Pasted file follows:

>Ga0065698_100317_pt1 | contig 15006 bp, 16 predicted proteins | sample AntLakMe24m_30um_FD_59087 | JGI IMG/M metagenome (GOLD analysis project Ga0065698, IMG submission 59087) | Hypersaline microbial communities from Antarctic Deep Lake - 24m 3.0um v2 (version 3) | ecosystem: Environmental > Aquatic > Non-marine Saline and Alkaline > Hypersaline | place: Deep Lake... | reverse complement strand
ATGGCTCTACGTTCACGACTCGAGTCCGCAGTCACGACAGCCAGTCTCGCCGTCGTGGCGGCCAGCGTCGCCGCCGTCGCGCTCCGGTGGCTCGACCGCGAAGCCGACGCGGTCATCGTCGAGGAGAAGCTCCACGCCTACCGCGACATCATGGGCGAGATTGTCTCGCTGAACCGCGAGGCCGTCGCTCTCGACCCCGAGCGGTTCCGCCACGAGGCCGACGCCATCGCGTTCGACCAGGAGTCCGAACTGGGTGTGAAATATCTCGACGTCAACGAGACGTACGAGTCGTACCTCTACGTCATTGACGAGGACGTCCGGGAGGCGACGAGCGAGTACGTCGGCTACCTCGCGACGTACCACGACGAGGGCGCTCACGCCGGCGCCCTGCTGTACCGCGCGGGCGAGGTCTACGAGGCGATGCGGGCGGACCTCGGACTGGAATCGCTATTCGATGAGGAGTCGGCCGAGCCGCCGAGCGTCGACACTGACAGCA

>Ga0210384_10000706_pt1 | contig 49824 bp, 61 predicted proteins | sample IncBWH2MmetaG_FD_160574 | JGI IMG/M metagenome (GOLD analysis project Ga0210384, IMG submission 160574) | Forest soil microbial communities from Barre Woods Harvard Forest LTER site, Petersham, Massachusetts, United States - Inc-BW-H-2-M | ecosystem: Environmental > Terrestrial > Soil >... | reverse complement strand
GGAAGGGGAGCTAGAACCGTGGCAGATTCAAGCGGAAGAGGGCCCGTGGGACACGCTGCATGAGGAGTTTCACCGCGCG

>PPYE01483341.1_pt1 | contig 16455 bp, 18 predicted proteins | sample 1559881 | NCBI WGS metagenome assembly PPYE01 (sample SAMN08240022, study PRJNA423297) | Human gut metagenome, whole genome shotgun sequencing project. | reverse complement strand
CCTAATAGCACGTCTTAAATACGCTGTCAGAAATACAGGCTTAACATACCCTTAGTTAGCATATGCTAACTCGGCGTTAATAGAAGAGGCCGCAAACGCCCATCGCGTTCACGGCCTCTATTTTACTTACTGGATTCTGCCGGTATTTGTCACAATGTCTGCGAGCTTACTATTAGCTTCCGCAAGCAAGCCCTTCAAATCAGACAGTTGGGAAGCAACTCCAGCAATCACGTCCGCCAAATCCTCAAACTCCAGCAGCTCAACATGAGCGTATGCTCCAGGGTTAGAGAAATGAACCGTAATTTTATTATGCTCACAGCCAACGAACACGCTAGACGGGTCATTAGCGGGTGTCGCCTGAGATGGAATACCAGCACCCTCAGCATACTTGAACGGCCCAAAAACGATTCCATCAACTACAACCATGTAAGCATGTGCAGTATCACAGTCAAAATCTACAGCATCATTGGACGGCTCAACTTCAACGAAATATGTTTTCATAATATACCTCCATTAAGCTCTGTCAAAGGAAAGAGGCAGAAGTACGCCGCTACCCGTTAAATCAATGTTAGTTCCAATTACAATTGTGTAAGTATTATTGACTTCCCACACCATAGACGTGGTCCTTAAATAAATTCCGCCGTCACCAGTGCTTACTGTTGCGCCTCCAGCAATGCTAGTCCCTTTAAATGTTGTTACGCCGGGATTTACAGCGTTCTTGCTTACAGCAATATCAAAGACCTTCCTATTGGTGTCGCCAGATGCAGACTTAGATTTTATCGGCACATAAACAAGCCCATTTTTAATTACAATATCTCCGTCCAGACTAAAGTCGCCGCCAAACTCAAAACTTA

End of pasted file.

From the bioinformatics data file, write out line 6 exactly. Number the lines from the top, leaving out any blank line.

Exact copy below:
CCTAATAGCACGTCTTAAATACGCTGTCAGAAATACAGGCTTAACATACCCTTAGTTAGCATATGCTAACTCGGCGTTAATAGAAGAGGCCGCAAACGCCCATCGCGTTCACGGCCTCTATTTTACTTACTGGATTCTGCCGGTATTTGTCACAATGTCTGCGAGCTTACTATTAGCTTCCGCAAGCAAGCCCTTCAAATCAGACAGTTGGGAAGCAACTCCAGCAATCACGTCCGCCAAATCCTCAAACTCCAGCAGCTCAACATGAGCGTATGCTCCAGGGTTAGAGAAATGAACCGTAATTTTATTATGCTCACAGCCAACGAACACGCTAGACGGGTCATTAGCGGGTGTCGCCTGAGATGGAATACCAGCACCCTCAGCATACTTGAACGGCCCAAAAACGATTCCATCAACTACAACCATGTAAGCATGTGCAGTATCACAGTCAAAATCTACAGCATCATTGGACGGCTCAACTTCAACGAAATATGTTTTCATAATATACCTCCATTAAGCTCTGTCAAAGGAAAGAGGCAGAAGTACGCCGCTACCCGTTAAATCAATGTTAGTTCCAATTACAATTGTGTAAGTATTATTGACTTCCCACACCATAGACGTGGTCCTTAAATAAATTCCGCCGTCACCAGTGCTTACTGTTGCGCCTCCAGCAATGCTAGTCCCTTTAAATGTTGTTACGCCGGGATTTACAGCGTTCTTGCTTACAGCAATATCAAAGACCTTCCTATTGGTGTCGCCAGATGCAGACTTAGATTTTATCGGCACATAAACAAGCCCATTTTTAATTACAATATCTCCGTCCAGACTAAAGTCGCCGCCAAACTCAAAACTTA